Interview: Badr Al Olama
What type of strategies are being developed to transition Abu Dhabi into more capital-intensive, high-tech manufacturing?
BADR AL OLAMA: By synchronising with the UAE Vision 2021, Abu Dhabi’s Economic Vision 2030 sets the strategy for greater investments in capital-intensive sectors such as aerospace and defence, aluminium, semiconductors and renewables to promote its economic diversification efforts. These investments, coupled with innovation and with research and development (R&D), are contributing greatly towards a sustainable and knowledge-based economy.
With a concentrated pool of young and talented Emiratis, several high-tech initiatives were established to create a robust manufacturing sector that aimed to be competitive, resilient and, ultimately, form part of a global value chain that is headquatered in Abu Dhabi. Each of these initiatives has positioned itself to become a renowned yet agile global player by developing and upskilling its workforce to compete globally, expanding its investments across the value chain and geographies, and simultaneously incorporating local businesses into its own supply chain. These early steps, which have taken place in less than a decade, set the scene for Abu Dhabi in its transition from an oil-producing economy into a global high-tech manufacturing hub.
In what way will hosting the Global Manufacturing and Industrialisation Summit in Abu Dhabi support industrial development domestically?
AL OLAMA: The UAE’s Ministry of Economy aims to more than double the contribution of the manufacturing sector to the GDP by increasing it from 11% today to 25% over the next 10 years. In 2015 GDP terms, this represents an estimated increase in investments of Dh250bn ($68bn) put forward towards manufacturing over a period of 10 years. With the Global Manufacturing and Industrialisation Summit convening in Abu Dhabi, we can expect to see a large number of international partners that would like to contribute and take part in this national vision. By bringing in the latest technology and systems, and working closely with UAE companies, these partnerships will increase production capacity globally while gaining market access in the GCC.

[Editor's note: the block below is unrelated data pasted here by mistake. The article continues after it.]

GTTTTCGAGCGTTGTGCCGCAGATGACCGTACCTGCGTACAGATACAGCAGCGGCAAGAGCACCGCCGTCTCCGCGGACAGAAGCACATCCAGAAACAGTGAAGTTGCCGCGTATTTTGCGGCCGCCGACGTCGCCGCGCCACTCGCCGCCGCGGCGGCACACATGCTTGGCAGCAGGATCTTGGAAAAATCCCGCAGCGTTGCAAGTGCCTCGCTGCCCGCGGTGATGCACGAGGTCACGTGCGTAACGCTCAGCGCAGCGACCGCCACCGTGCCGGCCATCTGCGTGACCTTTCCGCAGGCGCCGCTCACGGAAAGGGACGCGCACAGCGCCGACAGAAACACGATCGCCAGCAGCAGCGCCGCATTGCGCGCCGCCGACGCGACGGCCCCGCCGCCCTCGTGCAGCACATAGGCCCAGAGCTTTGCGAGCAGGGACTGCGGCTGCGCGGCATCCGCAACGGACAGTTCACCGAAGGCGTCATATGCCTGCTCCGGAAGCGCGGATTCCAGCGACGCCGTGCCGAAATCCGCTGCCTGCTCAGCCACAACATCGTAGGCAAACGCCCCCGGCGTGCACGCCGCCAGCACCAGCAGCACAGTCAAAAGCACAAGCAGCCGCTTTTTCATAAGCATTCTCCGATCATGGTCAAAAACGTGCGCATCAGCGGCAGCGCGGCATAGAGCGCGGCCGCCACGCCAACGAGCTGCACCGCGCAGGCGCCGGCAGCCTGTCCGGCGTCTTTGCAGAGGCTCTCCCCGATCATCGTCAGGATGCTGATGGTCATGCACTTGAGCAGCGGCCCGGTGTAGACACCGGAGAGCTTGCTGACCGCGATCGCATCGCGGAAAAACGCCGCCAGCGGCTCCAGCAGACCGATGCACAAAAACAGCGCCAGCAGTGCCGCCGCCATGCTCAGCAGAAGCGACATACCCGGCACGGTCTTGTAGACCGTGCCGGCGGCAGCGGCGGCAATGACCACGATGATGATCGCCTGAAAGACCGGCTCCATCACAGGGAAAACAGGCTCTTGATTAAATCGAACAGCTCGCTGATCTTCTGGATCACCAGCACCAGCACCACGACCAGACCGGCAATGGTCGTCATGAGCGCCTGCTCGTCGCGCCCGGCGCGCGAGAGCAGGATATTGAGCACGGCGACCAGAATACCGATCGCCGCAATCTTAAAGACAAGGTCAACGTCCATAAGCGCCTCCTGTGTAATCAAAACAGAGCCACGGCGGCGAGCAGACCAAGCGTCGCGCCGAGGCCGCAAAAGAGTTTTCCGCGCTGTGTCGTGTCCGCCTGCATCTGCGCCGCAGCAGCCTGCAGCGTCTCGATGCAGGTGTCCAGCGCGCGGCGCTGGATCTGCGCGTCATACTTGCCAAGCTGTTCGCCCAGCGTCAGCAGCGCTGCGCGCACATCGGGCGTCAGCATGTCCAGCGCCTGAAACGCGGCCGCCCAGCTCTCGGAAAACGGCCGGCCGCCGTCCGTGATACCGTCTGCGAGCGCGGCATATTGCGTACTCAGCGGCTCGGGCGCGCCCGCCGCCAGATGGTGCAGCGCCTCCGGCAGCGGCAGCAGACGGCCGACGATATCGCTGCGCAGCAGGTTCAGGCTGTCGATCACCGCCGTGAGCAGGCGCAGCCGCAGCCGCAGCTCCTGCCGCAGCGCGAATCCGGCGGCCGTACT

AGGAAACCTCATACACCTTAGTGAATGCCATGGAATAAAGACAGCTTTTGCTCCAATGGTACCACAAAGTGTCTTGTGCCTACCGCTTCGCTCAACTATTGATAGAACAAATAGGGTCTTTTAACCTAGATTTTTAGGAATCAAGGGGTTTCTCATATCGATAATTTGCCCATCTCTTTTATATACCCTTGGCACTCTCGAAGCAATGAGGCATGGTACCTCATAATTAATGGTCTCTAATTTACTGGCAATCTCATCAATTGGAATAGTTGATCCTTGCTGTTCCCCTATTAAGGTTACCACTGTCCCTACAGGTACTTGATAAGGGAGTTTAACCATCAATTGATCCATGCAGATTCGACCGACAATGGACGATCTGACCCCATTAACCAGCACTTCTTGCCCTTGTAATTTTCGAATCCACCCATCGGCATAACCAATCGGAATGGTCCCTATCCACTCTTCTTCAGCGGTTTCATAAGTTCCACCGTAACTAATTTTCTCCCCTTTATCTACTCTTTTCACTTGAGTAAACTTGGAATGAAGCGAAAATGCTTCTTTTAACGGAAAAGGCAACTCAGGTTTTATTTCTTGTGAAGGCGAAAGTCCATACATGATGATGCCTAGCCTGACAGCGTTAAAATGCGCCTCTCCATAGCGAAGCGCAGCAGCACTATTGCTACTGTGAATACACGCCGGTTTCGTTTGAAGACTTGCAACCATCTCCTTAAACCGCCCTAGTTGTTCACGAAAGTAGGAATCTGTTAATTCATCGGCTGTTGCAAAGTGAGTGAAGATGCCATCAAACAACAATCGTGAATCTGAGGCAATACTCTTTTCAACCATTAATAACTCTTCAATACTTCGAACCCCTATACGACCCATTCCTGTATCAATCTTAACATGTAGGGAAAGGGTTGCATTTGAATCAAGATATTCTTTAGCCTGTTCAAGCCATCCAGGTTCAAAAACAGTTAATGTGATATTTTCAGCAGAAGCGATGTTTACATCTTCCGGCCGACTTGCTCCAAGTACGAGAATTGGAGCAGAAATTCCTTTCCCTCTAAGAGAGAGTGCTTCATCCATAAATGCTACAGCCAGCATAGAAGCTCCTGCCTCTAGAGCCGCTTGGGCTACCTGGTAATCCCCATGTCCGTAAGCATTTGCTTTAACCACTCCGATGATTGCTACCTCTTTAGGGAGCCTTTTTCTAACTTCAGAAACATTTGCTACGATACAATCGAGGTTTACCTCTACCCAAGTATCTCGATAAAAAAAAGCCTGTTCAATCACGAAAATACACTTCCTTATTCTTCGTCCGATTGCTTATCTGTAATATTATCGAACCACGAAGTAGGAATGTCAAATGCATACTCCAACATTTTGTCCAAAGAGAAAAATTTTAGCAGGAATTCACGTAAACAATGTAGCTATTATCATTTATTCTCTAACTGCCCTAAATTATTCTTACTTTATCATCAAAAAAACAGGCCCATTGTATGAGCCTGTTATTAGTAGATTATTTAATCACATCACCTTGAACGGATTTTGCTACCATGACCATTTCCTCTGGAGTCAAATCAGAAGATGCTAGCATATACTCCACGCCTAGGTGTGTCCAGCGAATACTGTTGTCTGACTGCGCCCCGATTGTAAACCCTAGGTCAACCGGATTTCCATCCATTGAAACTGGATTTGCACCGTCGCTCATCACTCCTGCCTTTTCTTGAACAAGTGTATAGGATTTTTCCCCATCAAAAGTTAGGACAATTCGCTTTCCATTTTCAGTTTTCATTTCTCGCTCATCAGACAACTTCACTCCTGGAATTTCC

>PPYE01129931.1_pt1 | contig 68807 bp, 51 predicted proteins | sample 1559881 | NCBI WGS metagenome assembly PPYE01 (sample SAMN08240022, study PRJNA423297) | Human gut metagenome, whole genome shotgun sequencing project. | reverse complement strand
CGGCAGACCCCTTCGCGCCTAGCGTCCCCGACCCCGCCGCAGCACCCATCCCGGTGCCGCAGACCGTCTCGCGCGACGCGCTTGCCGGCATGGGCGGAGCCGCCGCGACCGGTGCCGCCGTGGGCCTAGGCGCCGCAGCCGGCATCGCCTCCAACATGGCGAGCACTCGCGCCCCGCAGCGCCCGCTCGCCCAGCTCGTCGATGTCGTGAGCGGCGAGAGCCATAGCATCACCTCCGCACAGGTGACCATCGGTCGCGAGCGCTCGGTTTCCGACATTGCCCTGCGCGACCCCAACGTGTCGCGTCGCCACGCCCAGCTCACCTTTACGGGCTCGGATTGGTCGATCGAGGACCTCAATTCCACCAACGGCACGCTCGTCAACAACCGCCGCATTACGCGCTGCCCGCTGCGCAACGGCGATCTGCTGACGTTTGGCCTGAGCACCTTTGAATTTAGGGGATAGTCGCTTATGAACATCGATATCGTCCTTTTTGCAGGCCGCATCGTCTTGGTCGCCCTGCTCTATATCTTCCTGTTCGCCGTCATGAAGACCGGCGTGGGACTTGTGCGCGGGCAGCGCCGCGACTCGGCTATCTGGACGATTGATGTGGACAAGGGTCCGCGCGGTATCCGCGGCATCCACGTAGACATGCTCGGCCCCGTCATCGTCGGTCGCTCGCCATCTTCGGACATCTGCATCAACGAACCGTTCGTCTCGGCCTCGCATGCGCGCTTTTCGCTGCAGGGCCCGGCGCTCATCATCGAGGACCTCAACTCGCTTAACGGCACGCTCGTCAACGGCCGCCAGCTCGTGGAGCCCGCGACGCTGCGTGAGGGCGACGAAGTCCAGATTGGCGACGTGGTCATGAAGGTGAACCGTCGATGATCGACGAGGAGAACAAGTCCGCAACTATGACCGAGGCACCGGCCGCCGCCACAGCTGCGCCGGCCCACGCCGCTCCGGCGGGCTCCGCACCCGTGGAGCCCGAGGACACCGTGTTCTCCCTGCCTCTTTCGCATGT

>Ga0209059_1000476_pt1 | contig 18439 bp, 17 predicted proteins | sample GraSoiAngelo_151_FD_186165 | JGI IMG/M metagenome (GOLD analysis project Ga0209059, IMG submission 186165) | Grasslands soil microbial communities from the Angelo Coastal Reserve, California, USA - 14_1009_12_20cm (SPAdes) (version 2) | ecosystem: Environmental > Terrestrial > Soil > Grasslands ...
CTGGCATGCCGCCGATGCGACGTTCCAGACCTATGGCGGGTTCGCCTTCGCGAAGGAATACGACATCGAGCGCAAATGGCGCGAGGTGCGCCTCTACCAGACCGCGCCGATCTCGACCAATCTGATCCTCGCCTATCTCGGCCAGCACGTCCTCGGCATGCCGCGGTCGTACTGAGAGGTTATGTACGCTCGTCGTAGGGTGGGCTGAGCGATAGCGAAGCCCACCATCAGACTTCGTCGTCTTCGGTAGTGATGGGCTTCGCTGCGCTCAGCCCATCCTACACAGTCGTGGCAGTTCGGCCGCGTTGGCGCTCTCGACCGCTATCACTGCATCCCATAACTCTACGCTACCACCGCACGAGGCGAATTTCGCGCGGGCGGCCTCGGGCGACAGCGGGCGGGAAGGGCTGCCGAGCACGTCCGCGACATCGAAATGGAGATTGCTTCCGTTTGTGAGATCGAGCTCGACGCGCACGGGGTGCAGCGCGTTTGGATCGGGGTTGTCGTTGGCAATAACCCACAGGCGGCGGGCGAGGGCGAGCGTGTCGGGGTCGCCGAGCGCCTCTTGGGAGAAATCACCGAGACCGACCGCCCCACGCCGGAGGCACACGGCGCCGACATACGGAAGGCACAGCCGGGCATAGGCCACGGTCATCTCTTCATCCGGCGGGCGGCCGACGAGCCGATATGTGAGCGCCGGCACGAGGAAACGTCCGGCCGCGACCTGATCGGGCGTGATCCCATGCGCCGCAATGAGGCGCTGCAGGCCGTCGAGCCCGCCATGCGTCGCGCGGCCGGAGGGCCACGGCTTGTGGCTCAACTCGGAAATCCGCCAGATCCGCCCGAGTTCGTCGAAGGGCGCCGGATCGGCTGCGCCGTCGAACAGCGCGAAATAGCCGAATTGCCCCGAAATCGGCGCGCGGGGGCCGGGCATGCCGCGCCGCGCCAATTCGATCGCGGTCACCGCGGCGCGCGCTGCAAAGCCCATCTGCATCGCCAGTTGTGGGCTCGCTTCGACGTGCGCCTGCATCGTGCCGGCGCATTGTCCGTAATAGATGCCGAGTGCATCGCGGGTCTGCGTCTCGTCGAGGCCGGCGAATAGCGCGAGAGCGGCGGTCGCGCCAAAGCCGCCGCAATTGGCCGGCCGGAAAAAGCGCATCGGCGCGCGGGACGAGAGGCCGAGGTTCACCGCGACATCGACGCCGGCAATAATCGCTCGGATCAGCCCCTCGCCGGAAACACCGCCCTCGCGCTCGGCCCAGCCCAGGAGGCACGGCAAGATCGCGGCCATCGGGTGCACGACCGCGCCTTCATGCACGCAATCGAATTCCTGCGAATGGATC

How can the aerospace industry further contribute towards non-oil GDP growth?
AL OLAMA: Aerospace is a high-growth sector that is global by nature. This means greater capital investment in technology and greater investment in people – driving innovation and exports, supporting local small and medium-sized enterprises and, most importantly, promoting skills development across all segments of the UAE workforce.
With such a foundation set in place, and the ongoing drive for competitiveness and efficiency, the UAE’s aerospace industry will further contribute to non-oil GDP growth by growing R&D capabilities in partnership with leading institutions such as the Khalifa University for Science, Technology and Research, and the Masdar Institute for Science and Technology. We can also expect to see greater investments in other aerospace manufacturing activities to capitalise on the experience gained and embark on developing new technologies that can spin off into other sectors of the economy.
Just like any other manufacturing business, the challenge remains in attracting enough engineering and technical talent to sustain our ambitions for growth. Manufacturing parts is not as difficult as developing a young workforce to design parts or industrialise a new manufacturing process. By hosting a Global Manufacturing and Industrialisation Summit in Abu Dhabi, we aim to make manufacturing an aspirational career for graduates and to also secure a greater share of the future workforce.
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